The data released last week showed that the proportion of lone ownership in the territory is second only to Quebec, which posted 32.3 per cent. Nationally, this figure stood at an average of 28.2 per cent.
According to Gary Brown, senior information officer at the Yukon Bureau of Statistics, this is not a new development as Quebec and the Yukon have consistently posted the greatest proportion of single-person households in Canada since 1981. He attributed this to various economic factors.
“One is that some of our workforce is fairly transient: people coming up for a job and just living by themselves,” Brown told the Whitehorse Daily Star. “Another is there’s high income levels here and so people are able to live alone.”
Karol Campbell, president of the Yukon Real Estate Association, backed up these observations.
“I’ve had a number of clients that have been on their own, of all age groups,” Campbell said. “I can speak personally, people I know, that it was a wiser option to go into home ownership and pay your mortgage than to deal with some of the rents that are out there, because they’re pretty steep.”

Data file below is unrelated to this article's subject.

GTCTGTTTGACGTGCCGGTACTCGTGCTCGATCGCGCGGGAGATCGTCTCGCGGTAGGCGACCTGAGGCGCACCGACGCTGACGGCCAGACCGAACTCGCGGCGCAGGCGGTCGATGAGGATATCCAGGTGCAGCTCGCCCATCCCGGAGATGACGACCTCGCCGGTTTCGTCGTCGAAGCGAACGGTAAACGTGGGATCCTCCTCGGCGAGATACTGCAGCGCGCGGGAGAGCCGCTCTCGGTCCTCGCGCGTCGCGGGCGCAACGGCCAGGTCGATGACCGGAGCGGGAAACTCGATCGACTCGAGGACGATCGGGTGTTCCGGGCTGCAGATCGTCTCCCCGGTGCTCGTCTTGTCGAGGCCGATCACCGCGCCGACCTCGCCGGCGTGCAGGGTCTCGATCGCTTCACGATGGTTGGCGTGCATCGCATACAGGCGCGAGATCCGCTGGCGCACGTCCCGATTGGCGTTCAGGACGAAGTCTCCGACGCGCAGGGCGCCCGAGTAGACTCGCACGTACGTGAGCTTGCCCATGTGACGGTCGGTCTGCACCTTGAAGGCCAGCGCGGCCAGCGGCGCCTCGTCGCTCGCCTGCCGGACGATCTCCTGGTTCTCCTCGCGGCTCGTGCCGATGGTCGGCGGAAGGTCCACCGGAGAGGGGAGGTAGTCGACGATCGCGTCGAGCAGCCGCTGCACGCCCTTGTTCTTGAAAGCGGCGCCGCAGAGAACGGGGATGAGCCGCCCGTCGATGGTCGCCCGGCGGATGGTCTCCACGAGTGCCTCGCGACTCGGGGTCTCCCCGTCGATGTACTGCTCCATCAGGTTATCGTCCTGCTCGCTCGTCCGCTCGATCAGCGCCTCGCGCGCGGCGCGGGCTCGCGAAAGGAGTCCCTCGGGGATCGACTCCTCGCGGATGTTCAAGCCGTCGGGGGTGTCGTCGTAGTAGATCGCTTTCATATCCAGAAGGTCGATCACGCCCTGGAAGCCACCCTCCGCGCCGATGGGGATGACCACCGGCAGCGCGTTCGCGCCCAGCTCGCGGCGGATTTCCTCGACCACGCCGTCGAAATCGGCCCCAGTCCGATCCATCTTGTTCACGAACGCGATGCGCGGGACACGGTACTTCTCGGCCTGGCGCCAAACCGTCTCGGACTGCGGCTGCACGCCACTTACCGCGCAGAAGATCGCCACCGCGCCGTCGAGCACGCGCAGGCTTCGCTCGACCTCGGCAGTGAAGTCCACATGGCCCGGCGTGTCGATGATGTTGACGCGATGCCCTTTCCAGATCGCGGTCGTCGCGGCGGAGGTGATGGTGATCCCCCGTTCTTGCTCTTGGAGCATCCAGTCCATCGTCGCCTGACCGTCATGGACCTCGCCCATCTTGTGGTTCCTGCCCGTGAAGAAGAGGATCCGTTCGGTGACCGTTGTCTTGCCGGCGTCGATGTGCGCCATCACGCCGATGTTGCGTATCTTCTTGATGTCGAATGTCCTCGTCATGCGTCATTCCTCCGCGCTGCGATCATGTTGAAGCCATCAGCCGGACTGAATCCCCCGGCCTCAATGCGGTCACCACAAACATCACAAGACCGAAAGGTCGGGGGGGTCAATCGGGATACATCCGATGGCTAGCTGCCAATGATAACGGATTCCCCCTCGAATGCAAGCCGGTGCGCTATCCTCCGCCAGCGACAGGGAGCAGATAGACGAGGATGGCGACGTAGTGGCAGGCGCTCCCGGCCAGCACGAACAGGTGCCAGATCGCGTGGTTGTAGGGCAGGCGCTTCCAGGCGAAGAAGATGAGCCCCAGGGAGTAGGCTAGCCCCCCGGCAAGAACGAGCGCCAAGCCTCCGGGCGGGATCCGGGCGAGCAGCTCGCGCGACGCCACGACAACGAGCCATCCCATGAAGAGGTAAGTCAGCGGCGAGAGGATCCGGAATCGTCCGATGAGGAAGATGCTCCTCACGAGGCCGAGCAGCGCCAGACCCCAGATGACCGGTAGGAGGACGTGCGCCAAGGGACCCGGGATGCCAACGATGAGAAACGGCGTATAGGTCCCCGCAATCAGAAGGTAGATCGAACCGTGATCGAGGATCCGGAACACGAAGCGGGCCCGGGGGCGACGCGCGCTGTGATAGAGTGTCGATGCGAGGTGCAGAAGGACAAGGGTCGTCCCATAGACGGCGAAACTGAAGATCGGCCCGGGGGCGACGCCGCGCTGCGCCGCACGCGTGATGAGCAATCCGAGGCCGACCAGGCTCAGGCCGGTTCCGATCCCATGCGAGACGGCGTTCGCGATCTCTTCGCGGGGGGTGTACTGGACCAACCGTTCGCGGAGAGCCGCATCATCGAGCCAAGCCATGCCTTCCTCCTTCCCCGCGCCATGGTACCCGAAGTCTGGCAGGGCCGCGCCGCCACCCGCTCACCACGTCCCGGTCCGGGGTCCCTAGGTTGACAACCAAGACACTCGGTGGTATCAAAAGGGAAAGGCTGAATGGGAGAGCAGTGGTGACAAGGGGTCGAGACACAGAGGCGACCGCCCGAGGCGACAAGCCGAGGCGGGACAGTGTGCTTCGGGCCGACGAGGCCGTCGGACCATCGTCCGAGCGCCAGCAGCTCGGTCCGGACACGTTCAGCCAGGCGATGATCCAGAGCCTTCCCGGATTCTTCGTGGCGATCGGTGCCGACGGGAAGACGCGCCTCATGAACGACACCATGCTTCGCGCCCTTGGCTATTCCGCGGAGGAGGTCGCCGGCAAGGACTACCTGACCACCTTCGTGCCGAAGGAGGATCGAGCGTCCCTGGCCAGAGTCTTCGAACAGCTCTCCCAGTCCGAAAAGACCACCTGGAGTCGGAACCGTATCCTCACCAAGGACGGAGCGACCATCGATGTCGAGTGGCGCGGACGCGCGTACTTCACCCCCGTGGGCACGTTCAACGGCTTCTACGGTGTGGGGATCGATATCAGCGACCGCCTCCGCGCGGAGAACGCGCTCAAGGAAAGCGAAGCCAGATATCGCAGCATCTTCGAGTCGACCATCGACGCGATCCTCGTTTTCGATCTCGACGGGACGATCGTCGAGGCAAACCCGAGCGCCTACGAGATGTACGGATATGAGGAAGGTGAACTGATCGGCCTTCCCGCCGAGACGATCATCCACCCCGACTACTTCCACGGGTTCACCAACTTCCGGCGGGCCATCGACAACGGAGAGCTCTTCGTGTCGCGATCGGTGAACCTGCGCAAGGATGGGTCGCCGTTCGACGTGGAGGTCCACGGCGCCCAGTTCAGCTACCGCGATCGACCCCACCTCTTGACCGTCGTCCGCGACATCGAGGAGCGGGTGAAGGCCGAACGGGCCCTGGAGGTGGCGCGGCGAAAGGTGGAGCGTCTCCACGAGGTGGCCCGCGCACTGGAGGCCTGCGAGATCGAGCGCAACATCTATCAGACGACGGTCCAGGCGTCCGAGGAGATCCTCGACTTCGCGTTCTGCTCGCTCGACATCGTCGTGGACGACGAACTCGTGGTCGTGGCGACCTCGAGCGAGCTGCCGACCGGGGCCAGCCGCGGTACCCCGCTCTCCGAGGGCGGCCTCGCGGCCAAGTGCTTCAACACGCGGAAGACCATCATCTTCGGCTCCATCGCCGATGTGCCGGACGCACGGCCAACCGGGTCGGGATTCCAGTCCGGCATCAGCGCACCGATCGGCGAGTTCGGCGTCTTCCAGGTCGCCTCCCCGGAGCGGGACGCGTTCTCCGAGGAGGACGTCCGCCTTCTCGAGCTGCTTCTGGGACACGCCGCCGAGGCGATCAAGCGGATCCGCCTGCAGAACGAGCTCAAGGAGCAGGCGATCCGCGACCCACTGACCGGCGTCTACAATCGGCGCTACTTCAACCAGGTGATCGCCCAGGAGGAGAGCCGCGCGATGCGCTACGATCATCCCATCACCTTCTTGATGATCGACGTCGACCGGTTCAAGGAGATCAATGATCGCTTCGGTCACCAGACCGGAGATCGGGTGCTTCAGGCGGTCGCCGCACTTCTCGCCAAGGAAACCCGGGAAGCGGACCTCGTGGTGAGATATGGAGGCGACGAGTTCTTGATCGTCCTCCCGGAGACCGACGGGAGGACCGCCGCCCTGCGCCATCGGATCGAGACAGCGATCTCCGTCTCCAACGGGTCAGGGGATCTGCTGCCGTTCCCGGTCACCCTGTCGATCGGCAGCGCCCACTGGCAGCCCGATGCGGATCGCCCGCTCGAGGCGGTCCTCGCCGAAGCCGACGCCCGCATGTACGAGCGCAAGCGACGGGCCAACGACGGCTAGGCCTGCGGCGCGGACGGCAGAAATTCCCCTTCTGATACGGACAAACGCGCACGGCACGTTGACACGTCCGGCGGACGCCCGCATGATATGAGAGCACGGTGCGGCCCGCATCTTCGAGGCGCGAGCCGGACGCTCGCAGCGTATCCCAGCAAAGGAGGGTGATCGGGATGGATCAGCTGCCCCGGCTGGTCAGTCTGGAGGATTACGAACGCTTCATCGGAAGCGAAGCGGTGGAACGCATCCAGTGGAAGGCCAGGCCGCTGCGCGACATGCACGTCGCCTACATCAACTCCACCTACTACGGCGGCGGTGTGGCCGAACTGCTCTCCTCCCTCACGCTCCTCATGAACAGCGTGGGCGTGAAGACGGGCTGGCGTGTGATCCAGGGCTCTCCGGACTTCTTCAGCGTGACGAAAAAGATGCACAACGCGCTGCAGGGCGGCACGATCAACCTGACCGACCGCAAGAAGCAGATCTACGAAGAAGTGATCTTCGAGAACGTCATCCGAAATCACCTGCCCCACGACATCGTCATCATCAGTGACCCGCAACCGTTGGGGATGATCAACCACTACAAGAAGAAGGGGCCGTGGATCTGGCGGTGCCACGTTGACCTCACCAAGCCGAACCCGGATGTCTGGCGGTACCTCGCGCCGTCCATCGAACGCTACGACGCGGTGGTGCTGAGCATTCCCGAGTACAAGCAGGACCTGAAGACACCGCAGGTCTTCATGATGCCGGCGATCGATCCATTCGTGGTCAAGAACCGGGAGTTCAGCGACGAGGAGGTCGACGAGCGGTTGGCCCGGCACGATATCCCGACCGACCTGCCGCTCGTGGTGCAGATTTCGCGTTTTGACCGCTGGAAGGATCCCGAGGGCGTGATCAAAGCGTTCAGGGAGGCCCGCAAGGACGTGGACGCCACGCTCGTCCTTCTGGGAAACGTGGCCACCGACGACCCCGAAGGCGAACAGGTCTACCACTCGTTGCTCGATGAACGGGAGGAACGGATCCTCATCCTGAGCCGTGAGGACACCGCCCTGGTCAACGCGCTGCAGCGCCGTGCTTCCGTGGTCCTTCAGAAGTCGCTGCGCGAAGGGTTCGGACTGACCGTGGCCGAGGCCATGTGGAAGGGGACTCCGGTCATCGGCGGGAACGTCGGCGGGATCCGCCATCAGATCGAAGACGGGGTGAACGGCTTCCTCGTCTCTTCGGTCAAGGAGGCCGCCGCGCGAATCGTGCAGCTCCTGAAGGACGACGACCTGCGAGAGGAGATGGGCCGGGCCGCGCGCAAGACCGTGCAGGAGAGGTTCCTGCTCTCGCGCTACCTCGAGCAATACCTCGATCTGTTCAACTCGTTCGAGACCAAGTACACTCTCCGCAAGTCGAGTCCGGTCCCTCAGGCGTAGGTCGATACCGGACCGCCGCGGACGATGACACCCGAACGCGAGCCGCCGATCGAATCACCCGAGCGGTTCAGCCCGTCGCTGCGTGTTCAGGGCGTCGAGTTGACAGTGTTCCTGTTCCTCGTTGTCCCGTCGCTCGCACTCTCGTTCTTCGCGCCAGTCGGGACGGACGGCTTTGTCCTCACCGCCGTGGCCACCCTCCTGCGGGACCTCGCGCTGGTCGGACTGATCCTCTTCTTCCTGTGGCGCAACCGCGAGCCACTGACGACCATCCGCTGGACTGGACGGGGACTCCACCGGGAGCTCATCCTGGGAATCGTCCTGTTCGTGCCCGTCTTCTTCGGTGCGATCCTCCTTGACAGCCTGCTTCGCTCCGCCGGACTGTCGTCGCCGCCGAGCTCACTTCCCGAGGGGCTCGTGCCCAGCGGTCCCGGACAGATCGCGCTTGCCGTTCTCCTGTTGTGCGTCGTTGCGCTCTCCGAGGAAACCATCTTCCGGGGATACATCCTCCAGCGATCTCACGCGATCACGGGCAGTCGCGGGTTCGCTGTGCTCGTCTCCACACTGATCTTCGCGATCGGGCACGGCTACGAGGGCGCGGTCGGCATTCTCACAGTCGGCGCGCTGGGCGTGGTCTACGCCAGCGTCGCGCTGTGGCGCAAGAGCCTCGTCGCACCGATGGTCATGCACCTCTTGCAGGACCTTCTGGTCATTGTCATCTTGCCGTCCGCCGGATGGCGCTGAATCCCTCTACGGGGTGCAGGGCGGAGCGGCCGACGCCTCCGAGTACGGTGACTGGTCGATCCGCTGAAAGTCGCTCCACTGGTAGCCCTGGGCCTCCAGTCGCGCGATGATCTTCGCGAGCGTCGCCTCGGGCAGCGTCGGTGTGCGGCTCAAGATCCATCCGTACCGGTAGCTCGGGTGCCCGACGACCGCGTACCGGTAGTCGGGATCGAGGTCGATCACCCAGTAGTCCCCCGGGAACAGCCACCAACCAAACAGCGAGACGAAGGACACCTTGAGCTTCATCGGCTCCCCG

Campbell added that younger first-time buyers tend to rent out their basements or unused rooms in their properties to help out with mortgage payments and other expenses.
Solo purchases: A growing trend among Canadian would-be home owners
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Latest census data for the Yukon (covering the whole of 2016) revealed that one-person households accounted for 32.2 per cent of homes in the territory.